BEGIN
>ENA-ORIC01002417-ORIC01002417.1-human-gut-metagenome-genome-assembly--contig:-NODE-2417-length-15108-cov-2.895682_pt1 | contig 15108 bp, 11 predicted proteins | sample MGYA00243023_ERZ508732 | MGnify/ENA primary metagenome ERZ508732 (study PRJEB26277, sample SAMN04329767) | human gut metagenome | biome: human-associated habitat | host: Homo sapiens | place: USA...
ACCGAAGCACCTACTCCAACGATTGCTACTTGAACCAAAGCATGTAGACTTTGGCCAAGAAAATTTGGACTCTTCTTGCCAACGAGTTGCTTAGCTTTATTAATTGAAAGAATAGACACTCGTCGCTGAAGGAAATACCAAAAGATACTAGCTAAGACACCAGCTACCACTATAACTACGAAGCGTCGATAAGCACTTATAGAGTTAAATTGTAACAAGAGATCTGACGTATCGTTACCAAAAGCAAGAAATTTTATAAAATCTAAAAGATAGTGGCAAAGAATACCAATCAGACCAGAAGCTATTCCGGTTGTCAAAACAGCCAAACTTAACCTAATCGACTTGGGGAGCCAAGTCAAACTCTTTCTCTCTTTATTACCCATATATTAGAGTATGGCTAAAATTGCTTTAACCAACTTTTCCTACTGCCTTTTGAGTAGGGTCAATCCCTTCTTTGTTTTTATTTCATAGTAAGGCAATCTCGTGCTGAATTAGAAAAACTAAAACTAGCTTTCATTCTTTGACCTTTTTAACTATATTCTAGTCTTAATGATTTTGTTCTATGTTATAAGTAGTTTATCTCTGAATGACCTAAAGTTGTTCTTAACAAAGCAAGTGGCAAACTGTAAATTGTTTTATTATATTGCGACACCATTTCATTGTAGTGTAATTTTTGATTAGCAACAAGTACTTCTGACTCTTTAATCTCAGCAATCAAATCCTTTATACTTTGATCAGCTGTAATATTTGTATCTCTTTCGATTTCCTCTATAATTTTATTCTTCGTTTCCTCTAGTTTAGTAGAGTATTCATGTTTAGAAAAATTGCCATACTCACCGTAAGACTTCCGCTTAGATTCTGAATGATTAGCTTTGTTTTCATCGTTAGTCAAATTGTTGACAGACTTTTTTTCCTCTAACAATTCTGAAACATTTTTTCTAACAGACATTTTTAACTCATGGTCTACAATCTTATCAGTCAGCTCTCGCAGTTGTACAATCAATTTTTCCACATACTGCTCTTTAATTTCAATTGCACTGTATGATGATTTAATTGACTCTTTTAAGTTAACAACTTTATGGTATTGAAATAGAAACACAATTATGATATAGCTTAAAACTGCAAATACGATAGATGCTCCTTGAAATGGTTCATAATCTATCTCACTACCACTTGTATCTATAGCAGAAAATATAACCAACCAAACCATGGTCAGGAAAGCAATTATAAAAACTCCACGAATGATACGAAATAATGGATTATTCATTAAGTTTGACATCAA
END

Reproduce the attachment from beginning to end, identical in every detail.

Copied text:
>ENA-ORIC01002417-ORIC01002417.1-human-gut-metagenome-genome-assembly--contig:-NODE-2417-length-15108-cov-2.895682_pt1 | contig 15108 bp, 11 predicted proteins | sample MGYA00243023_ERZ508732 | MGnify/ENA primary metagenome ERZ508732 (study PRJEB26277, sample SAMN04329767) | human gut metagenome | biome: human-associated habitat | host: Homo sapiens | place: USA...
ACCGAAGCACCTACTCCAACGATTGCTACTTGAACCAAAGCATGTAGACTTTGGCCAAGAAAATTTGGACTCTTCTTGCCAACGAGTTGCTTAGCTTTATTAATTGAAAGAATAGACACTCGTCGCTGAAGGAAATACCAAAAGATACTAGCTAAGACACCAGCTACCACTATAACTACGAAGCGTCGATAAGCACTTATAGAGTTAAATTGTAACAAGAGATCTGACGTATCGTTACCAAAAGCAAGAAATTTTATAAAATCTAAAAGATAGTGGCAAAGAATACCAATCAGACCAGAAGCTATTCCGGTTGTCAAAACAGCCAAACTTAACCTAATCGACTTGGGGAGCCAAGTCAAACTCTTTCTCTCTTTATTACCCATATATTAGAGTATGGCTAAAATTGCTTTAACCAACTTTTCCTACTGCCTTTTGAGTAGGGTCAATCCCTTCTTTGTTTTTATTTCATAGTAAGGCAATCTCGTGCTGAATTAGAAAAACTAAAACTAGCTTTCATTCTTTGACCTTTTTAACTATATTCTAGTCTTAATGATTTTGTTCTATGTTATAAGTAGTTTATCTCTGAATGACCTAAAGTTGTTCTTAACAAAGCAAGTGGCAAACTGTAAATTGTTTTATTATATTGCGACACCATTTCATTGTAGTGTAATTTTTGATTAGCAACAAGTACTTCTGACTCTTTAATCTCAGCAATCAAATCCTTTATACTTTGATCAGCTGTAATATTTGTATCTCTTTCGATTTCCTCTATAATTTTATTCTTCGTTTCCTCTAGTTTAGTAGAGTATTCATGTTTAGAAAAATTGCCATACTCACCGTAAGACTTCCGCTTAGATTCTGAATGATTAGCTTTGTTTTCATCGTTAGTCAAATTGTTGACAGACTTTTTTTCCTCTAACAATTCTGAAACATTTTTTCTAACAGACATTTTTAACTCATGGTCTACAATCTTATCAGTCAGCTCTCGCAGTTGTACAATCAATTTTTCCACATACTGCTCTTTAATTTCAATTGCACTGTATGATGATTTAATTGACTCTTTTAAGTTAACAACTTTATGGTATTGAAATAGAAACACAATTATGATATAGCTTAAAACTGCAAATACGATAGATGCTCCTTGAAATGGTTCATAATCTATCTCACTACCACTTGTATCTATAGCAGAAAATATAACCAACCAAACCATGGTCAGGAAAGCAATTATAAAAACTCCACGAATGATACGAAATAATGGATTATTCATTAAGTTTGACATCAA